iTunes | XML | IHub on FacebookIHub Twitter | Back to IHub Homepage


Time for a little experiment. Open a new tab in your browser and type in the URL “” It’ll take you to a surprising and probably familiar place: the homepage of As Brad Stone, author of the new and controversial book “The Everything Store: Jeff Bezos and the Age of Amazon” notes, Amazon founder Jeff Bezos considered “relentless” a fair characterization of the company he wanted to build. But, truth be told, it’s also a fair characterization of the man behind the company.

Bezos’s drive and ambition were obvious, even as a child. “When he decided he wanted to be valedictorian of the class,” Stone says, “everyone knew the race was on for second place.” Since then, Bezos has been a famously demanding entrepreneur and employer. In Amazon’s early days, for example, when the company had trouble filling the avalanche of orders it received, Bezos shipped white-collar executives to distribution plants to work on the lines.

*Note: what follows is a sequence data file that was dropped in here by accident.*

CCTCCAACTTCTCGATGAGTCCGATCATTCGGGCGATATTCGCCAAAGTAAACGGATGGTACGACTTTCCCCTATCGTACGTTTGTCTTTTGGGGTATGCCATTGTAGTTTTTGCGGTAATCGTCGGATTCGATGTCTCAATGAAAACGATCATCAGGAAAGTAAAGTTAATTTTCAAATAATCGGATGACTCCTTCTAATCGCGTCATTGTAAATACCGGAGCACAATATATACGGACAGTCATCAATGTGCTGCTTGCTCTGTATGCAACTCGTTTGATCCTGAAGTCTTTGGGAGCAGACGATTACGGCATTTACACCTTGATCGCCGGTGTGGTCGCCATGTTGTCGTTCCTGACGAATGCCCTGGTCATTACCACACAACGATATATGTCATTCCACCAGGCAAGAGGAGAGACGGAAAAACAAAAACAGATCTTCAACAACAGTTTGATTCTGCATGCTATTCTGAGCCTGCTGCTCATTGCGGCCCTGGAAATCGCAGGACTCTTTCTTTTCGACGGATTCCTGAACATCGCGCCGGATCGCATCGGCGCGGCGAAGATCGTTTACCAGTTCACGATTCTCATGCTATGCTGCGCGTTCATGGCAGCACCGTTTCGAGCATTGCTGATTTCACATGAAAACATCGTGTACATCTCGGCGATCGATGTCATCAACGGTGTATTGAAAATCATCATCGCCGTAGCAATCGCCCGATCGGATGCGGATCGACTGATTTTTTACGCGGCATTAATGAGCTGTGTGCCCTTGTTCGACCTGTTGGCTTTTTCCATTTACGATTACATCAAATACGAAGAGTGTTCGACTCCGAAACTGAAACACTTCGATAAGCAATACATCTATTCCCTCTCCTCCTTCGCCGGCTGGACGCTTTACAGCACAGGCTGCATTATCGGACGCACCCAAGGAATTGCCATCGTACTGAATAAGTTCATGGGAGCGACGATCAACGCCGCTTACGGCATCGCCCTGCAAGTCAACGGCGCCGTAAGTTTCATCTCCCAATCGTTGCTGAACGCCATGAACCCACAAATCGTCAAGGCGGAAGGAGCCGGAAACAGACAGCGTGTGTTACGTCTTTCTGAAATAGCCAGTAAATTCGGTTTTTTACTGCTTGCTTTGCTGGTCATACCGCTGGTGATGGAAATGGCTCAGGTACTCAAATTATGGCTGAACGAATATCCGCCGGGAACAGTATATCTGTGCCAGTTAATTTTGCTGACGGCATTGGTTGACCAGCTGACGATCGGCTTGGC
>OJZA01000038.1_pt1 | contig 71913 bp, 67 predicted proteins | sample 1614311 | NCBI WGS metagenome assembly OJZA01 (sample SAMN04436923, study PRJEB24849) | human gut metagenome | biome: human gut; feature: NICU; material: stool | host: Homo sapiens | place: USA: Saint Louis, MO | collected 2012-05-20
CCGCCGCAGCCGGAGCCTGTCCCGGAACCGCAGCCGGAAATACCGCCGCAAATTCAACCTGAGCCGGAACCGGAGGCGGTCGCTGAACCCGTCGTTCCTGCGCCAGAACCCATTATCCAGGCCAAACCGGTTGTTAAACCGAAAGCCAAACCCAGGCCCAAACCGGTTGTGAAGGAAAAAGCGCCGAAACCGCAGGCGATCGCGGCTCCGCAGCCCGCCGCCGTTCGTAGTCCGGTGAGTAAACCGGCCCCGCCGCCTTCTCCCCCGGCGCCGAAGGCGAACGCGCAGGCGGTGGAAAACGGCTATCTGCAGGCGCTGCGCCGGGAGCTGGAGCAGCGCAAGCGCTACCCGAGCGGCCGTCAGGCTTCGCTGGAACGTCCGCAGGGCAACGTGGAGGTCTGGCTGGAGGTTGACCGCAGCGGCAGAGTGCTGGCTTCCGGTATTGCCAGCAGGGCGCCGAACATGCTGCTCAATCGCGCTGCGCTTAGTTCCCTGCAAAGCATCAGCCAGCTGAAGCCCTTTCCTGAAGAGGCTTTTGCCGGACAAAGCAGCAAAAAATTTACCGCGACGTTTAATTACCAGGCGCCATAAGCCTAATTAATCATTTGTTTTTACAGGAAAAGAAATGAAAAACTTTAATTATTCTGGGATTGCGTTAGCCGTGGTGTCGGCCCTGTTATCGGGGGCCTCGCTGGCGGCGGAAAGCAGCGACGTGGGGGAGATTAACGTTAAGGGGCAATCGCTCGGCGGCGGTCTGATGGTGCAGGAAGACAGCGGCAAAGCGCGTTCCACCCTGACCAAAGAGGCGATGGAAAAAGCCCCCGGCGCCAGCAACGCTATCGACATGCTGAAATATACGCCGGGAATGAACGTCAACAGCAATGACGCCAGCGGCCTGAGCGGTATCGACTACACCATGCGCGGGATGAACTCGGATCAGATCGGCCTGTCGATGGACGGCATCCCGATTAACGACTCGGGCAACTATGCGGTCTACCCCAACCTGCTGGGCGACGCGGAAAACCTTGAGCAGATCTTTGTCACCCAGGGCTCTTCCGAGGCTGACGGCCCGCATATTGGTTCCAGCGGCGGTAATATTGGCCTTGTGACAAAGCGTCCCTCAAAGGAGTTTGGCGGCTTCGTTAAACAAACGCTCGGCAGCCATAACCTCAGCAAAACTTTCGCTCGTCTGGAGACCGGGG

Working in such a competitive environment can be both a blessing and a curse. Stone notes that many employees considered themselves to be the most productive in their careers while they worked at Amazon. But, according to Stone, Bezos is also a famously prickly employer prone to publicly embarrassing employees if they don't meet his high standards.

What’s next for Amazon? The retail giant appears to be poised to take on every competitor in its path – from big-box stores like Target and Wal-Mart to high-tech gadget providers like Google. “The ambition is to build the world’s largest retailer, maybe even the world’s largest company,” says Stone. 

Just as we were wrapping up this week’s program, we got some unexpected news: MacKenzie Bezos, Jeff’s wife, had written a scathing review of Stone’sbookand posted it to (where else?) Amazon. So we called Stone back up and asked him to respond to some of MacKenzie’s criticisms. What did he have to say? Take a listen.

Still curious?